What’s interesting is that even though these shady methods are shady in different ways, they all give the same value. This phenomenon − different shady methods arriving at the same answer − crops up a lot at the frontiers of math, and it often points to mathematical concepts that have not yet come into view. When we finally climb the hill that hid those concepts from view, we find that there’s nothing illegitimate about those concepts; they’re just more mathematically technical than, and not as attention-grabbing as, a formula like “1−1+1−1+…=1/2”. Such a formula, presented out of context, with all the sense-making scaffolding yanked away, is sort of like Lewis Carroll’s Cheshire cat: all that’s left is a (possibly infuriating) smirk.
An infamous example of mathematical YouTube sensationalism is the formula 1+2+3+… = −1/12 (and its less-celebrated sibling 1+1+1+… = −1/2). When equations like these are hyped outside of their proper context, math-fans sometimes respond with anger: “Those bastards are changing the rules again!” What often isn’t explained (because it’s fairly technical) is what the new rules are. What can and should be explained is that this rules-change is analogous to what you’d see if you were an American watching American football on TV and then changed the channel to watch Australian football. Well-educated sports fans don’t fume “They’re playing it wrong! Why, even my gym teacher knows more about football than these players do!”; they recognize that the Australians are playing a different sport. Same here, except that the name of the sport is “zeta-function regularization”6, it’s played with numbers, and the players are analytic number theorists, only some of whom are Australian.
LORD KELVIN’S DEFINITION OF A MATHEMATICIAN
The physicist William Thomson, better known as Lord Kelvin, was a big fan of mathematics, calling it “the etherealization of common sense” and “the only good metaphysics”. According to an anecdote recounted by his biographer S. P. Thompson, Kelvin was a bit of an awestruck fanboy when it came to mathematicians themselves:
Once when lecturing to a class he [Lord Kelvin] used the word “mathematician,” and then interrupting himself asked his class: “Do you know what a mathematician is?” Stepping to the blackboard he wrote upon it:
Then putting his finger on what he had written, he turned to his class and said: “A mathematician is one to whom that is as obvious as that twice two makes four is to you.”
This formula (usually attributed to Gauss) is important and fairly well known, but I don’t think I know a single mathematician who regards the formula as obvious, so I don’t think Kelvin’s definition of a mathematician is a good one. Here’s an alternative definition for your consideration: A mathematician is one who recognizes the difference between what is obvious and what is merely familiar. Or: A mathematician is one who recognizes the difference between what is obvious and what one has come to understand in stages, by means of a nontrivial chain of trivial steps.
This seems like an ungrateful way to treat a scientist who, when all is said and done, was just trying to praise my kind. But a mathematician is one to whom flattery is annoying if it is inaccurate. (See, I can overgeneralize too!)
represents the area under the curve y = e−x2.
The ∫ notation, which we saw earlier, is due to Leibniz, who chose a stylized version of the letter “s” to commemorate the fact that the way we can compute such areas is by first approximating them as sums, and by then atoning for the error of the approximation by using ever-better approximations and seeing what the approximations converge to.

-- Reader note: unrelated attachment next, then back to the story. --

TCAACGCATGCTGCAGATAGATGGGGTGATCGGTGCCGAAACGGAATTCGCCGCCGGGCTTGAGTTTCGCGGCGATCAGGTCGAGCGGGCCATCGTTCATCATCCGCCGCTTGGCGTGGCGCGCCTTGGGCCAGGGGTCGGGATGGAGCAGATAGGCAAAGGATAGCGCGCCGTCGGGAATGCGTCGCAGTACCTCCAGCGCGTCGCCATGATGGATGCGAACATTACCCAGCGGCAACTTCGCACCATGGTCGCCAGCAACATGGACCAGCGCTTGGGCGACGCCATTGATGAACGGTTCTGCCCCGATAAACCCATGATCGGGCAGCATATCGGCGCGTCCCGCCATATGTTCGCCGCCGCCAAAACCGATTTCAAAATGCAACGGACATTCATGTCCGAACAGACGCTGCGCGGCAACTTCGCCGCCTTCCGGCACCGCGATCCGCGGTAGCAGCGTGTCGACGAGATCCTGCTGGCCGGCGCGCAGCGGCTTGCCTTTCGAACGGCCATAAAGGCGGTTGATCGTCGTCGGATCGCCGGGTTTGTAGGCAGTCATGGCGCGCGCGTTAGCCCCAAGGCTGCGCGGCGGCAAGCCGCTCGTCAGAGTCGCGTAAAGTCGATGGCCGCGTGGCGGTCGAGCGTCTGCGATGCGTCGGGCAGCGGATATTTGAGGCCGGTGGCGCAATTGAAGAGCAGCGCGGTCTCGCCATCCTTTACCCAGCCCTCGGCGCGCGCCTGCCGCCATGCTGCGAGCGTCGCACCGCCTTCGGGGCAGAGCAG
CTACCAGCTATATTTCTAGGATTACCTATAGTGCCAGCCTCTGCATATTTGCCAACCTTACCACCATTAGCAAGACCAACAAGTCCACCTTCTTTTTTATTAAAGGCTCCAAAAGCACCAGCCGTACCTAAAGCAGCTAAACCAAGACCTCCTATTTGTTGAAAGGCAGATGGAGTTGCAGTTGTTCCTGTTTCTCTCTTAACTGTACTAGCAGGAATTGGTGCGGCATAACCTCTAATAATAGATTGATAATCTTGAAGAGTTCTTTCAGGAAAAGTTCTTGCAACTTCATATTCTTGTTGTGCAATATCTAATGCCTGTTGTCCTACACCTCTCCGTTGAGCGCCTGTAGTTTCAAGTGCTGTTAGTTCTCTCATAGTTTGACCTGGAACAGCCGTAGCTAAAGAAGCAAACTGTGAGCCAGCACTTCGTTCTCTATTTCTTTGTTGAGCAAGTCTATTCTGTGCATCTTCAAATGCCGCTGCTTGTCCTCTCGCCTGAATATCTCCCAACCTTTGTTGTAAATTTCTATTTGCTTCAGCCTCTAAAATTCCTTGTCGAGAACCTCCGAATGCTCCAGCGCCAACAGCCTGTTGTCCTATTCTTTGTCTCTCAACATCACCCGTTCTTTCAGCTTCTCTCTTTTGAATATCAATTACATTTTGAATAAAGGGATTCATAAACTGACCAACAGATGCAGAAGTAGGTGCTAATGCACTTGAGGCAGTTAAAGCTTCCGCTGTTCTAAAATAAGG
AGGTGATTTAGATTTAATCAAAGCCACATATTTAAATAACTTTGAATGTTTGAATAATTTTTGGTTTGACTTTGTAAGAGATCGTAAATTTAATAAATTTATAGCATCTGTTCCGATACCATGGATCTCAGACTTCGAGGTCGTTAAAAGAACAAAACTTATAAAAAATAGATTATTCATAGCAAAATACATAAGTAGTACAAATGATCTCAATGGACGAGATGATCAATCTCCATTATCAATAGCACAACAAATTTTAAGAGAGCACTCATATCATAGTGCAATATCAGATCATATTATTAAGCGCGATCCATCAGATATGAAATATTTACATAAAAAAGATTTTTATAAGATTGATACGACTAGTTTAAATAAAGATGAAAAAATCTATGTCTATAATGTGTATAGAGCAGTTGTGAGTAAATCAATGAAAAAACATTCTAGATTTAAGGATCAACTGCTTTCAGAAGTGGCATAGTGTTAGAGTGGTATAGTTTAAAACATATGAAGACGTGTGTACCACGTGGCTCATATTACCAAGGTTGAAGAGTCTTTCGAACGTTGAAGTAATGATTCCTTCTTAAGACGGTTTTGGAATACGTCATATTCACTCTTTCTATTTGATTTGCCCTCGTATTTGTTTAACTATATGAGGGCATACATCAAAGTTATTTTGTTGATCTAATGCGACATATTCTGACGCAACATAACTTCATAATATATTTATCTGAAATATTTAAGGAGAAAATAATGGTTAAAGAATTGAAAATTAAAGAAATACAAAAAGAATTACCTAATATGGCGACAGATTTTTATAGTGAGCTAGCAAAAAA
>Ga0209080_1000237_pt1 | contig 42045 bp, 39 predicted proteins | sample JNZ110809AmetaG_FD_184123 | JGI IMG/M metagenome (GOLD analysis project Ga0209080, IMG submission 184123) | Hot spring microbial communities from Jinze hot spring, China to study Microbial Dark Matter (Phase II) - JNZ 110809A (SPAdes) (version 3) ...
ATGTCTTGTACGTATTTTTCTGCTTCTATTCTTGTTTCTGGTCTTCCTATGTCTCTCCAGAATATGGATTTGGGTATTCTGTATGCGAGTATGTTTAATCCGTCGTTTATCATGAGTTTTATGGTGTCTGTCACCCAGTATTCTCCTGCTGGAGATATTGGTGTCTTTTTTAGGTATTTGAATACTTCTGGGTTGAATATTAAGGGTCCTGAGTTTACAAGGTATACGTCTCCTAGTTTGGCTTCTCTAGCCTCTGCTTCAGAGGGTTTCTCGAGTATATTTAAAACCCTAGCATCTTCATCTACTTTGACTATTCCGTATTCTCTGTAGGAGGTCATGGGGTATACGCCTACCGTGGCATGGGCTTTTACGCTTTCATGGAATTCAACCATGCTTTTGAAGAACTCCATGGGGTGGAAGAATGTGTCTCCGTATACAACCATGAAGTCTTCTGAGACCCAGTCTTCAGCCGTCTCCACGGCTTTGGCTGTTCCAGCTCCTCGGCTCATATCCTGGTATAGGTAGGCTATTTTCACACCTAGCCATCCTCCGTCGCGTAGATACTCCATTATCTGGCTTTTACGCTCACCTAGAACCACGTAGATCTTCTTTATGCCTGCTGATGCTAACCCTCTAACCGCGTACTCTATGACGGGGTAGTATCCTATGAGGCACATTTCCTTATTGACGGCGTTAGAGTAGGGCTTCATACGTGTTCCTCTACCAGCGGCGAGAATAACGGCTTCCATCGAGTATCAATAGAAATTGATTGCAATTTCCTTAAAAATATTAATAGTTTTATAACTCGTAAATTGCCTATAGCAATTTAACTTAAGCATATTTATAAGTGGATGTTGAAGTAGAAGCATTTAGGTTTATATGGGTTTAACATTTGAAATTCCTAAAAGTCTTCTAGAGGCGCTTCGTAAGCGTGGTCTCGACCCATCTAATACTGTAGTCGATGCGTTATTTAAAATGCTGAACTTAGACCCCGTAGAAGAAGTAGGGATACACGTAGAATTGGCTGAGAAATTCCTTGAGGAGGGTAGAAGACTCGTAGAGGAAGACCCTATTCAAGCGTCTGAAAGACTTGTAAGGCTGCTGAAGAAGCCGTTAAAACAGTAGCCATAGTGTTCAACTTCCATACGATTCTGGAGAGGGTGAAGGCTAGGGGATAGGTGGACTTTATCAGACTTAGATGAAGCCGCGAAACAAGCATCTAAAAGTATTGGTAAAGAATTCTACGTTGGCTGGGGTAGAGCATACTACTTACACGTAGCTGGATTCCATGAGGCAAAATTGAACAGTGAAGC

SOLVING A PROBLEM BY MAKING IT SIMPLER
Let’s talk about sums for a minute. Specifically, consider the problem of adding together all the numbers in the first four rows and first four columns of the multiplication table:
1 2 3 4
2 4 6 8
3 6 9 12
4 8 12 16
A trick for computing the sum is to consider that the product (1 + 2 + 3 + 4) × (1 + 2 + 3 + 4), if expanded out by the general distributive law, would have the sixteen numbers 1×1, 1×2, …, 4×3, and 4×4 as its constituent terms, so that the sum of the sixteen numbers must be 10 × 10, or 100. (“A mathematician is someone who works hard at being lazy,” said Murray Klamkin, riffing on George Pólya.)
You might want to apply the same idea to sum the numbers in the infinite array
1 1/2 1/4 1/8 …
1/2 1/4 1/8 1/16 …
1/4 1/8 1/16 1/32 …
1/8 1/16 1/32 1/64 …
(see Endnote #7).
This way of summing the numbers in an array is a cute trick, and it’s the sort of trick you see quite often in mathematics, where you reduce a two-dimensional problem to a one-dimensional problem, or more broadly solve a problem by reducing it to something that looks easier. But how often do you solve a problem by “reducing” it to something that looks harder? That counterintuitive tactic provides the nicest way I know to prove the famous formula of Gauss that Lord Kelvin quoted.
SOLVING A PROBLEM BY MAKING IT MORE COMPLICATED
Let A be the area between the x-axis and the curve y = e−x2, represented by Gauss’ integral. Then multivariate calculus can be used to show that A2 is the volume between the x,y-plane and the surface z = e−x2 e−y2.
Using the laws of exponents, we can rewrite that right-hand side as e−(x2 +y2). This crucial step reveals that the surface has a surprising symmetry: it’s rotationally symmetric around the z-axis.8 That fact enables calculus students to treat the space between the x,y-plane and the surface z = e−(x2 +y2) as a solid of revolution, and to compute its volume using the method of cylindrical shells. One gets A2 = π, from which it follows that A = sqrt(π): the formula on Lord Kelvin’s blackboard. (For more details, see John Cook’s writeup.)